Conclusion

We have described a patient storytelling preparatory workshop and educational storytelling sessions in a hospital curriculum to promote PFCC. This represents a novel contribution to the body of literature on engaging patients as teachers of PFCC. Although others have discussed guidelines for training patient and family storytellers,23,23 we offer a comprehensive 10-step workshop method for preparing and supporting storytellers in their role (Figure 1).

Furthermore, we explored the perceived impact of the curriculum on both storytellers and nurse audience members to further our understanding of the outcomes of patient engagement efforts. Both storytellers and audience members indicated that involvement in the curriculum was a positive experience. Patient stories were received by audience members and served to heighten their awareness of and appreciation for the provision of PFCC. Furthermore, patient and family storytellers perceived that they were educating and connecting with audience members. Although they were faced with an emotional response to storytelling that could be unexpected, their involvement was nevertheless described as rewarding.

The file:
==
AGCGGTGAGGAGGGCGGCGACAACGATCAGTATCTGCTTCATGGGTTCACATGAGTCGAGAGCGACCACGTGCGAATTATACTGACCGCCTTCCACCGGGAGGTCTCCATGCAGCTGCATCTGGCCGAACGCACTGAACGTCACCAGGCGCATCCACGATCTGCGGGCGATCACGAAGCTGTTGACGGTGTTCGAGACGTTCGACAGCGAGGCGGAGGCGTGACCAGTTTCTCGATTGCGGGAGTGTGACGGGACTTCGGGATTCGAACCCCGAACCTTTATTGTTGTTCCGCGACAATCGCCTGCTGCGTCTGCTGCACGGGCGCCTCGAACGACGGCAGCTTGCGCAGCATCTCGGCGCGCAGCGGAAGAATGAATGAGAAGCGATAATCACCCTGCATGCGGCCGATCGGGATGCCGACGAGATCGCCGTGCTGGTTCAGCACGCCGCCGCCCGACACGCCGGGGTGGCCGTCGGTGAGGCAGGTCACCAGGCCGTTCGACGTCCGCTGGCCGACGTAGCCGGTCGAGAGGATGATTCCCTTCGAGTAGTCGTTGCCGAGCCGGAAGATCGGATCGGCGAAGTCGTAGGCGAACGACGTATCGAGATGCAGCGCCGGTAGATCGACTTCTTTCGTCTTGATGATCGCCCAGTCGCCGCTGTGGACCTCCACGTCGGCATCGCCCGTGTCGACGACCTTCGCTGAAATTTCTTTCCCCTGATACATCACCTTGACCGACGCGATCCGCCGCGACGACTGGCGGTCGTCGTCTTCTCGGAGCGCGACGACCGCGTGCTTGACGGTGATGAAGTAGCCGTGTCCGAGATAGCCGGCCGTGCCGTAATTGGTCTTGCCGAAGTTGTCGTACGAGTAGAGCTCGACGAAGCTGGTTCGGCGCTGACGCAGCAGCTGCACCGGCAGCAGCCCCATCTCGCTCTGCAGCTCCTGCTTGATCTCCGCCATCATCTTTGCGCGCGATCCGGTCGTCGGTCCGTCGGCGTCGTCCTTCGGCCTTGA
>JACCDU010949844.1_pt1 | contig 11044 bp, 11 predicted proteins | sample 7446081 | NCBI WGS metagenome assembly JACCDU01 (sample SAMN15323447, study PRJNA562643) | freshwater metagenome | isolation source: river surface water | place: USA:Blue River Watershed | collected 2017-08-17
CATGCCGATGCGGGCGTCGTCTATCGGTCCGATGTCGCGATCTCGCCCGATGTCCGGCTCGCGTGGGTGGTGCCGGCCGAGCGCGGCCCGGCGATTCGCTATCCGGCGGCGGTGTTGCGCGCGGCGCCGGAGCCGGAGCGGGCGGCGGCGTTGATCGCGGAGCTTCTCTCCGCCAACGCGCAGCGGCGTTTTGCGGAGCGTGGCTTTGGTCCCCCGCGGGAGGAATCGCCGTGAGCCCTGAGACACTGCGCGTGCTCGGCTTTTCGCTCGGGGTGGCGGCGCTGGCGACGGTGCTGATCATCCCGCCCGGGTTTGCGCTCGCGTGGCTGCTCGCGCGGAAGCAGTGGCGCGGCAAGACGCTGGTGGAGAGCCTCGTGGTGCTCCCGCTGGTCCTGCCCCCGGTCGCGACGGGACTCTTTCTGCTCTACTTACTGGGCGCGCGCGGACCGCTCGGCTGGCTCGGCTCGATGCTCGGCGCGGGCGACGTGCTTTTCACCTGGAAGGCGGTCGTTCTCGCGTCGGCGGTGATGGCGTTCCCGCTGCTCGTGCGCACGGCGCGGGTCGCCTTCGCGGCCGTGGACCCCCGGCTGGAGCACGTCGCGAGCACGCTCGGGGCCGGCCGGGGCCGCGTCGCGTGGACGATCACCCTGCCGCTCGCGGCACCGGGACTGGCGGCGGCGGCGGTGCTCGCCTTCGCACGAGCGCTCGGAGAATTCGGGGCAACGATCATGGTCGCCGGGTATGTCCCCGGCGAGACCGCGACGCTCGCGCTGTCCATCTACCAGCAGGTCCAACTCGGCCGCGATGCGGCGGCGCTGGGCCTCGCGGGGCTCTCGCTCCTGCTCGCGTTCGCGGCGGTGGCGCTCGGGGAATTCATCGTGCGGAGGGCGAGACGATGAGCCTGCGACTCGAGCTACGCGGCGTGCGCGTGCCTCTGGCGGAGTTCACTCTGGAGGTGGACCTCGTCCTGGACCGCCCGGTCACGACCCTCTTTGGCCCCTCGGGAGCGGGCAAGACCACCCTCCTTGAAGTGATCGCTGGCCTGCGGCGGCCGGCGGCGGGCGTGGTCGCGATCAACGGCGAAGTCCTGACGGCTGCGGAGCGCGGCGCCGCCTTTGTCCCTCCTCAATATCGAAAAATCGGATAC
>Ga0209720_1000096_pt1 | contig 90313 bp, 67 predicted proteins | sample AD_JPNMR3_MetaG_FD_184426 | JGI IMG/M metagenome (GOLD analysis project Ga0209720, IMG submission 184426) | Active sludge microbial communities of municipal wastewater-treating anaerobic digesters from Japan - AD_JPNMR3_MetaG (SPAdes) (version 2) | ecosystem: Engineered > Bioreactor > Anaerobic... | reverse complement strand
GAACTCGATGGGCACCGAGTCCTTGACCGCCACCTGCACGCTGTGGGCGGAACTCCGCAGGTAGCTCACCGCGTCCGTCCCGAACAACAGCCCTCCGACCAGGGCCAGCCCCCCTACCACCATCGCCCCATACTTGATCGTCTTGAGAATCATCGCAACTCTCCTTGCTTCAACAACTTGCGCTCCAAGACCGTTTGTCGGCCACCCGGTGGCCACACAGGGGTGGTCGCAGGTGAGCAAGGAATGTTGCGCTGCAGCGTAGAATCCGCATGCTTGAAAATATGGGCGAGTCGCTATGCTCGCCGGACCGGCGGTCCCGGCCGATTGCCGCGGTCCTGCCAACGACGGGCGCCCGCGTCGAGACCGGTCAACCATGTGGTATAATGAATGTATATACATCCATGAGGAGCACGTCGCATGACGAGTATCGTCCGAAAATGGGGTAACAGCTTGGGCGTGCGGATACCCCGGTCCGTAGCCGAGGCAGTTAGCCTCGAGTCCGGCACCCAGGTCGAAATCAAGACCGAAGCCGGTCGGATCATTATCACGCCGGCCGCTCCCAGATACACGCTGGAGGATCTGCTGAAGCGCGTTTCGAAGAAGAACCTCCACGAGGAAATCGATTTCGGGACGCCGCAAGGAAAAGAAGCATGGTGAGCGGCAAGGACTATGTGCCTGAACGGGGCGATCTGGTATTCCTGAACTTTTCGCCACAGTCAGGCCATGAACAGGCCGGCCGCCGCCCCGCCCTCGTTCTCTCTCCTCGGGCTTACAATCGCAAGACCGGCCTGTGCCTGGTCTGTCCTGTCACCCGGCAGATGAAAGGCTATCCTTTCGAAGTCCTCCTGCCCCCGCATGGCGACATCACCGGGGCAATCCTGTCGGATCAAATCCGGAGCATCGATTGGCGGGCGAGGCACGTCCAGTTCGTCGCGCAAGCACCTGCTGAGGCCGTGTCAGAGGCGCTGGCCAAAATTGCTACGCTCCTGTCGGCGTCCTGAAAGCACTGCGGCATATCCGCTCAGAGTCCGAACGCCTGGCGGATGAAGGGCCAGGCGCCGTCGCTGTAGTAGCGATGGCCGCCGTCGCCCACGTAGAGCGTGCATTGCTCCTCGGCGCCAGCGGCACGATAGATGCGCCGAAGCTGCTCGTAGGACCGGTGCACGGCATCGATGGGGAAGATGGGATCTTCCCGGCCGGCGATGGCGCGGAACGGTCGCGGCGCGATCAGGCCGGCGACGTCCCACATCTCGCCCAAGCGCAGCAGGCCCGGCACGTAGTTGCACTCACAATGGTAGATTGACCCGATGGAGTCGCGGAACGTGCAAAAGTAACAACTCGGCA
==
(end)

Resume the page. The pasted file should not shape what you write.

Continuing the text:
The educational messages that storytellers described imparting to their audiences were reflected in audience responses regarding the impact of hearing patient stories. Storytellers aimed to teach lessons surrounding aspects of PFCC: Individualizing, humanizing, and communicating with patients. Audience participants indicated that they took away lessons that closely aligned with those dimensions, such as respecting “individual needs,” “treating patients as people,” and “introducing self.” As storytellers suggested, the curriculum forged a connection between health professionals, patients, and families, advancing health professionals from listeners to learners.